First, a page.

Monday, March 18, 2019

flu means anime

Last month I came down with a terrible flu. I wondered where I could've picked up such a punishing version of the virus. Wherever it came from, it hit me hard, forcing me to spend several days in bed, weak and feverish. With my appetite so affected my usual meal regime was thrown out the window, and my trips to the bathroom were more uncomfortable than usual. I had such a bad cough that I ended up going to a walk-in clinic, getting some heavy duty cough medicine and an inhaler to stave off pneumonia.

In those moments of wakefulness, between sips of tea and soup, I found myself turning to old anime. Namely, I watched Hikaru No Go and Great Teacher Onizuka again. Oh, how it does bring me back. The voice acting in both of these series is really quite excellent. And the music! Haha oh man it brought a smile to this old brain.

Out of curiosity, I started reading the Hikaru No Go manga, and so far it's been a real treat, seeing the source for the anime. I think I can recommend both to pretty much anyone dipping their toes into the mediums. It's also gotten me thinking about playing go again, though I remain terrible at it, despite my various attempts at learning over the years.

In preparation for the movie, I also started reading Battle Angel Alita and I gotta say, it's really not aged well. At least, not aged well for me -- young me loved seeing Alita fight her way up the Spire (and beyond) but adult me wants to throw the whole thing into the sun. It's just so stupid, so clearly written by someone obsessed with guns and martial arts and disembowelments and constructing thought experiments. I don't think I have anything in particular against thinking about artificial situations but there needs to be some plausibility to it, to the environments that brought it about -- what Battle Angel Alita asks you to swallow is far too much. For example, there's a character that can experience the history of anything he touches, and in one scene he gains the skills of a sword’s original wielder by holding it -- this is homeopathy for touch, and it's truly one of the dumbest things to pivot a plot around.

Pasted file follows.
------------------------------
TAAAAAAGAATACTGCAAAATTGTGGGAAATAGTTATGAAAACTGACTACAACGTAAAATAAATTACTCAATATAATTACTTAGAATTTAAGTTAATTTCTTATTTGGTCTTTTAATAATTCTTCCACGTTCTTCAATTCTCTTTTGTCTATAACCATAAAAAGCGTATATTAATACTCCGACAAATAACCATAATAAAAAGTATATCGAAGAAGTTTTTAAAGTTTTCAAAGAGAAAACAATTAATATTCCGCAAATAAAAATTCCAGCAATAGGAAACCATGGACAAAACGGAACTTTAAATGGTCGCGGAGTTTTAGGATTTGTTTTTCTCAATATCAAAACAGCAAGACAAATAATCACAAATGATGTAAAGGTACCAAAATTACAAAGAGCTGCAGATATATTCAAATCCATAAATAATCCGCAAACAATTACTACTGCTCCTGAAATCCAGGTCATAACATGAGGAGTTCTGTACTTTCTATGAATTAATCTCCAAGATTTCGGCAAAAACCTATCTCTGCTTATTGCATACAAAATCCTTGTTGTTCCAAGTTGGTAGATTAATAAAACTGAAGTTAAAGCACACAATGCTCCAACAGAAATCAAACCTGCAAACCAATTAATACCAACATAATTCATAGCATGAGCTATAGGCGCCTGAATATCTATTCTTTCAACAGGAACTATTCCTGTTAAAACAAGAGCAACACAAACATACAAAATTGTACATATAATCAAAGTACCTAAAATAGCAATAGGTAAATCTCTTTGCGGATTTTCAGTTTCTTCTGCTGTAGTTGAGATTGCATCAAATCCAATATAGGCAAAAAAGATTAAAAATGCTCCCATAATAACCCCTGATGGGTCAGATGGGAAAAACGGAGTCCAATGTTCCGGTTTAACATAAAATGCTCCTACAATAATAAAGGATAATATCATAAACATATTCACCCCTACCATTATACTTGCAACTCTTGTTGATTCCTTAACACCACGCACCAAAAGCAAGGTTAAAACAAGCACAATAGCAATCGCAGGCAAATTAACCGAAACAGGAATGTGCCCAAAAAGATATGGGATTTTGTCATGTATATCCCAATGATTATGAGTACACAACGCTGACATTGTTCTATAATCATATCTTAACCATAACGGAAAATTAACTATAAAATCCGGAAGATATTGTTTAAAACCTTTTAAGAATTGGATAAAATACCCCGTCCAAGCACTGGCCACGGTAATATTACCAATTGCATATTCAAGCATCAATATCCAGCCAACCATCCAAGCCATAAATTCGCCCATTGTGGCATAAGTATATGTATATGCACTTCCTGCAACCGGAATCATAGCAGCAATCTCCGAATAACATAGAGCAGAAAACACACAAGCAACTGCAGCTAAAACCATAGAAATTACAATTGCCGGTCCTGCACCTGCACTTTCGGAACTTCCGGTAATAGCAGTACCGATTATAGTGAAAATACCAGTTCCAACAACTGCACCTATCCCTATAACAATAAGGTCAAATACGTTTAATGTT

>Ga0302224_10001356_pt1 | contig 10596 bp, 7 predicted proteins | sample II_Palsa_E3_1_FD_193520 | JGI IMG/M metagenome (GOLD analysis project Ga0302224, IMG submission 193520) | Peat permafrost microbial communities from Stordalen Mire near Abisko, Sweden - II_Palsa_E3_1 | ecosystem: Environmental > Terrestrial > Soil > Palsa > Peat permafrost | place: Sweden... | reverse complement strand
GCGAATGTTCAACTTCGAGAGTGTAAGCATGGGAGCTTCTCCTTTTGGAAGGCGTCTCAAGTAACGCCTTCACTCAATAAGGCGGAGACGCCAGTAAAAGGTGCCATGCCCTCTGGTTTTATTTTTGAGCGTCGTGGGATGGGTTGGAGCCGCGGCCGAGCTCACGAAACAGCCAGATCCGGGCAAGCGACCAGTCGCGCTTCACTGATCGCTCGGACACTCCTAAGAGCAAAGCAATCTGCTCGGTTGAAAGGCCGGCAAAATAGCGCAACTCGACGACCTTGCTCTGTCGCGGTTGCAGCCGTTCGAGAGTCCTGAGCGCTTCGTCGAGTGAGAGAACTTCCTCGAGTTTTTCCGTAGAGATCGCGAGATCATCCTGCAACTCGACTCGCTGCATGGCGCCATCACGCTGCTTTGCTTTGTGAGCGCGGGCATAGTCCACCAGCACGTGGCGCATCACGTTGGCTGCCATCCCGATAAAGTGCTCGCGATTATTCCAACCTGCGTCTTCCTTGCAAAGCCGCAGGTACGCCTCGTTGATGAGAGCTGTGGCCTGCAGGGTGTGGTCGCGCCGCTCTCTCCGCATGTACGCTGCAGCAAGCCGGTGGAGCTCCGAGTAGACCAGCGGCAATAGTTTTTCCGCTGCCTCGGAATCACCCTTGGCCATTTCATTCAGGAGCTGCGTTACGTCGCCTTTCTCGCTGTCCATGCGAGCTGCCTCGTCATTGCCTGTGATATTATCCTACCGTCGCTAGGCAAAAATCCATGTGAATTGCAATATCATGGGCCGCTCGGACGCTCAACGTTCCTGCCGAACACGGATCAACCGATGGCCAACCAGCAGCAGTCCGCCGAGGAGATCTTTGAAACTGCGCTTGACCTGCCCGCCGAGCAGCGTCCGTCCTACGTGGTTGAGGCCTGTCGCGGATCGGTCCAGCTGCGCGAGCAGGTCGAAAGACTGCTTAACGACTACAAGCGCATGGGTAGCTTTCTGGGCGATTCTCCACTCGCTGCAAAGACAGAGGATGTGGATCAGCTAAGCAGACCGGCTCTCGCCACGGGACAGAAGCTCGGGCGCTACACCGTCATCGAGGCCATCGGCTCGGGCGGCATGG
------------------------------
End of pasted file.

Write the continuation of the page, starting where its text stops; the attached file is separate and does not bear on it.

The movie was also shit, and not because of those big dopey eyeballs.

Thursday, February 28, 2019

reading here and there

It occurred to me, some time last October, that I used to really enjoy reading. That is, I hadn't read a book in a long time, and I did not really have an excuse. So I looked up how to read library books on my iPhone, installed Libby, got my library account re-activated (I had applied for one many years ago but it had expired from inactivity), and have been burning my way through books, my appetite much returned.
  • The Nutmeg of Consolation by Patrick O'Brian. Still a classic to my heart, an excellent appetizer easing me back on the reading track. I don't think I could ever tire of this series. 5/5
  • Annihilation by Jeff VanderMeer. Superbly written, I so enjoyed the film that I was pleased to find that the novel gave so much more. Sublime, thoughtful narrative. 5/5
  • Master of the Senate by Robert A. Caro. I only made it through a 1/4 of the 1200+ pages before I had to return it but that was enough to convince me that this was a historical work worthy of its many accolades. An efficient, dense tome.
  • The Senate, William S. White, the body's most prominent chronicler, wrote in 1956, is "the South's unending revenge upon the North for Gettysburg." Not just revenge, unending revenge.
  • A Great Deliverance by Elizabeth George. A great disappointment, how such dreck makes it to the best-seller's list is beyond me. While individually the characters are not so terrible, having them all together was simply too much to take. An unsatisfying mystery of shallow, absurd characters. 1/5